--
  
  Yoga is therefore no dream, no illusion of mystics. It is known that we can alter the associations of mind and body temporarily and that the mind can alter the conditions of the body partially. Yoga asserts that these things can be done permanently and completely. For the body conquest of disease, pain and material obstructions, for the mind liberation from bondage to past experience and the heavier limitations of space and time, for the heart victory over sin and grief and fear, for the spirit unclouded bliss, strength and illumination, this is the gospel of Yoga, is the goal to which Hinduism points humanity.
  ***

1.06 - MORTIFICATION, NON-ATTACHMENT, RIGHT LIVELIHOOD, #The Perennial Philosophy, #Aldous Huxley, #Philosophy
  
  OUR kingdom go is the necessary and unavoidable corollary of Thy kingdom come. For the more there is of self, the less there is of God. The divine eternal fulness of life can be gained only by those who have deliberately lost the partial, separative life of craving and self-interest, of egocentric thinking, feeling, wishing and acting. Mortification or deliberate dying to self is inculcated with an uncompromising firmness in the canonical writings of Christianity, Hinduism, Buddhism and most of the other major and minor religions of the world, and by every theocentric saint and spiritual reformer who has ever lived out and expounded the principles of the Perennial Philosophy. But this self-naughting is never (at least by anyone who knows what he is talking about) regarded as an end in itself. It possesses merely an instrumental value, as the indispensable means to something else. In the words of one whom we have often had occasion to cite in earlier sections, it is necessary for all of us to learn the true nature and worth of all self-denials and mortifications.
  

1.08 - RELIGION AND TEMPERAMENT, #The Perennial Philosophy, #Aldous Huxley, #Philosophy
  
  It should, however, be remarked that, within its own ecclesiastical fold, Catholicism has been almost as tolerant as Hinduism and Mahayana Buddhism. Nominally one, each of these religions consists, in fact, of a number of very different religions, covering the whole gamut of thought and behaviour from fetishism, through polytheism, through legalistic monotheism, through devotion to the sacred humanity of the Avatar, to the profession of the Perennial Philosophy and the practice of a purely spiritual religion that seeks the unitive knowledge of the Absolute Godhead. These tolerated religions-within-a-religion are not, of course, regarded as equally valuable or equally true. To worship polytheistically may be ones dharma; nevertheless the fact remains that mans final end is the unitive knowledge of the Godhead, and all the historical formulations of the Perennial Philosophy are agreed that every human being ought, and perhaps in some way or other actually will, achieve that end. All souls, writes Father Garrigou-Lagrange, receive a general remote call to the mystical life; and if all were faithful in avoiding, as they should, not merely mortal but venial sin, if they were, each according to his condition, docile to the Holy Ghost, and if they lived long enough, a day would come when they would receive the proximate and efficacious vocation to a high perfection and to the mystical life properly so called. With this statement Hindu and Buddhist theologians would probably agree; but they would add that every soul will in fact eventually attain this high perfection. All are called, but in any given generation few are chosen, because few choose themselves. But the series of conscious existences, corporeal or incorporeal, is indefinitely long; there is therefore time and opportunity for everyone to learn the necessary lessons. Moreover, there will always be helpers. For periodically there are descents of the Godhead into physical form; and at all times there are future Buddhas ready, on the threshold of reunion with the Intelligible Light, to renounce the bliss of immediate liberation in order to return as saviours and teachers again and again into the world of suffering and time and evil, until at last every sentient being shall have been delivered into eternity.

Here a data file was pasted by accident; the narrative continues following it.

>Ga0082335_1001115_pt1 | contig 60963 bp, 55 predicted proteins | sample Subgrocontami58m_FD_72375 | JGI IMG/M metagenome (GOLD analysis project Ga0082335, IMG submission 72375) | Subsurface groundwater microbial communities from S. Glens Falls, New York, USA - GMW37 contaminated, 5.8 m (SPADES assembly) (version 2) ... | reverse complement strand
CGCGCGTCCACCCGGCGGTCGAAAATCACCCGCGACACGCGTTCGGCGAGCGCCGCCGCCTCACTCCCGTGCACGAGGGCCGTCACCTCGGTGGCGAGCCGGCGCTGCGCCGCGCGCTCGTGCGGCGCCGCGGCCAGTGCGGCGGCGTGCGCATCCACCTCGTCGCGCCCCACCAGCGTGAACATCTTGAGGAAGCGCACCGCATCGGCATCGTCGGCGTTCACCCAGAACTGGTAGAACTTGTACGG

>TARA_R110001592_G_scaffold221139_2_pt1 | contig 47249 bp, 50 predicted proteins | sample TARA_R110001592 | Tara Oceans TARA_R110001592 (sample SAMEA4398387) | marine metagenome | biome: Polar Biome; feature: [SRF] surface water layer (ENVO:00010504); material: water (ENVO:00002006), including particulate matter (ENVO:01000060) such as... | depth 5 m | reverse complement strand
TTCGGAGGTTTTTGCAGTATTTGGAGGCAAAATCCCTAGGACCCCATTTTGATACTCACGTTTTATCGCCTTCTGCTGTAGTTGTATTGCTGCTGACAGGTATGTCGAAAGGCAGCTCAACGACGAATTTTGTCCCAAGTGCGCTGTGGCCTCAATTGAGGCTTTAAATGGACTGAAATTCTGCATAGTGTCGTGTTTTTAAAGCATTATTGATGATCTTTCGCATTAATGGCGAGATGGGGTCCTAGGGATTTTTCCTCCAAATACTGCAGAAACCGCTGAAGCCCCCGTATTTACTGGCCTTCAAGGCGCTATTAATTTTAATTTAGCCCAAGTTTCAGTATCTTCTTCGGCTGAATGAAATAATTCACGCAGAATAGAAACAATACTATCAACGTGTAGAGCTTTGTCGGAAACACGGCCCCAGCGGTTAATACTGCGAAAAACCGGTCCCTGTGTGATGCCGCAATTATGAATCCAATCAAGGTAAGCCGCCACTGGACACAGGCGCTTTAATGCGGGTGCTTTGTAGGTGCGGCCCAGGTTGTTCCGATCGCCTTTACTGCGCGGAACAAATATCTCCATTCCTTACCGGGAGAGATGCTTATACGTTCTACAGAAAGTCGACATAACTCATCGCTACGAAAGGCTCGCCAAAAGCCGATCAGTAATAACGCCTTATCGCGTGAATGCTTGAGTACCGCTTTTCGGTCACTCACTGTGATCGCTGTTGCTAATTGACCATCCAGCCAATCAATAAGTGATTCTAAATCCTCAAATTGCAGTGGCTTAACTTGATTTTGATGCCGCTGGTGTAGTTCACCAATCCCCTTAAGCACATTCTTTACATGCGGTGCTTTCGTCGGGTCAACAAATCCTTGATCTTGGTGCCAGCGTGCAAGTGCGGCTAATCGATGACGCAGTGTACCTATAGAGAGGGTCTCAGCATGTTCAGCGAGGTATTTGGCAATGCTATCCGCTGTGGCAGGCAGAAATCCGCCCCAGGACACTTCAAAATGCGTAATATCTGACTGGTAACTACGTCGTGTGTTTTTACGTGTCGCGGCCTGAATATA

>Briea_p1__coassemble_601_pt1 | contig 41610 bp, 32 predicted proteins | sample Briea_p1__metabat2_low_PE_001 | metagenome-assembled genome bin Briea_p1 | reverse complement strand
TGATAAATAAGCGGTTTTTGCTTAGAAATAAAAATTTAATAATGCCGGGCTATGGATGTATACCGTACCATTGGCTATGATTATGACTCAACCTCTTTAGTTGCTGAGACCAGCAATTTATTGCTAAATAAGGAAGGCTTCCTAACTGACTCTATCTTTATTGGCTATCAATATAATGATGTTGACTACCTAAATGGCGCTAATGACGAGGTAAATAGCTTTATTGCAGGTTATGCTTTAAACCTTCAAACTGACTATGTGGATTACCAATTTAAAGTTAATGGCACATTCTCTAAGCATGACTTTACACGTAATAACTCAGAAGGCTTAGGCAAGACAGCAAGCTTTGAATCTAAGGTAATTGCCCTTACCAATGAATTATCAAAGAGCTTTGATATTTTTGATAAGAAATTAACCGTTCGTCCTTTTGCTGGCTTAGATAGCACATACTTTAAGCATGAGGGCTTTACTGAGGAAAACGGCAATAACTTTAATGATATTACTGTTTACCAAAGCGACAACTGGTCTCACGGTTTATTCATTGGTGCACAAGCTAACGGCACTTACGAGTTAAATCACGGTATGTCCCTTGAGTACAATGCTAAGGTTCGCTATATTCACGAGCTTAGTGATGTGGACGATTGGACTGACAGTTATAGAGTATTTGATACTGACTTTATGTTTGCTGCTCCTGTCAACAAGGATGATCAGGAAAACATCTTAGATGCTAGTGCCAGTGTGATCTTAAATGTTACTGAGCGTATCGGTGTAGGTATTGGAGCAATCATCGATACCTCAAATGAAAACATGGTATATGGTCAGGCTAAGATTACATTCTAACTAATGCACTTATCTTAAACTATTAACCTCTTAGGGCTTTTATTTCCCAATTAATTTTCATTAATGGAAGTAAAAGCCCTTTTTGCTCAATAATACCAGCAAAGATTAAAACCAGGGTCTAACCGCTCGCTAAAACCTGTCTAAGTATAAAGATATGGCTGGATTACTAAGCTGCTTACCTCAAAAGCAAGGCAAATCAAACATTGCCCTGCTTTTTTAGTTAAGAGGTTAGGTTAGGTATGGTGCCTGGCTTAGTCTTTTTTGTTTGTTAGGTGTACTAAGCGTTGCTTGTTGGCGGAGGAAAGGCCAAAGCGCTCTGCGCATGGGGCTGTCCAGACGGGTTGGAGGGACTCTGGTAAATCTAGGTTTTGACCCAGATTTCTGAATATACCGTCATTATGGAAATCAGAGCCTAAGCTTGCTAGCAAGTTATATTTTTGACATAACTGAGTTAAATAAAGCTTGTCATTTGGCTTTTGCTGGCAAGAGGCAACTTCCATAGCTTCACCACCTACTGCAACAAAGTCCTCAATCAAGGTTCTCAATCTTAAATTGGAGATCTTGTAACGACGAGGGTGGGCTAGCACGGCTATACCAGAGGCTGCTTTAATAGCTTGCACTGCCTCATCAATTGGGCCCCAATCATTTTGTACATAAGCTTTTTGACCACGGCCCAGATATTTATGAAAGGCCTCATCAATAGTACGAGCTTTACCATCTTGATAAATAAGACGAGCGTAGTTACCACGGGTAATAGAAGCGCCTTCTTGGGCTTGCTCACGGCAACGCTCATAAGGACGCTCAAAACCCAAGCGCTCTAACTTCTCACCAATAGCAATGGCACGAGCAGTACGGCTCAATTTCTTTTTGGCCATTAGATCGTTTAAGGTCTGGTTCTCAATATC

--
  
  Primitive Buddhism is no less predominantly cerebrotonic than primitive Christianity, and so is Vedanta, the metaphysical discipline which lies at the heart of Hinduism. Confucianism, on the contrary, is a mainly viscerotonic systemfamilial, ceremonious and thoroughly this-worldly. And in Mohammedanism we find a system which incorporates strongly somatotonic elements. Hence Islams black record of holy wars and persecutionsa record comparable to that of later Christianity, after that religion had so far compromised with unregenerate somatotonia as to call its ecclesiastical organization the Church Militant.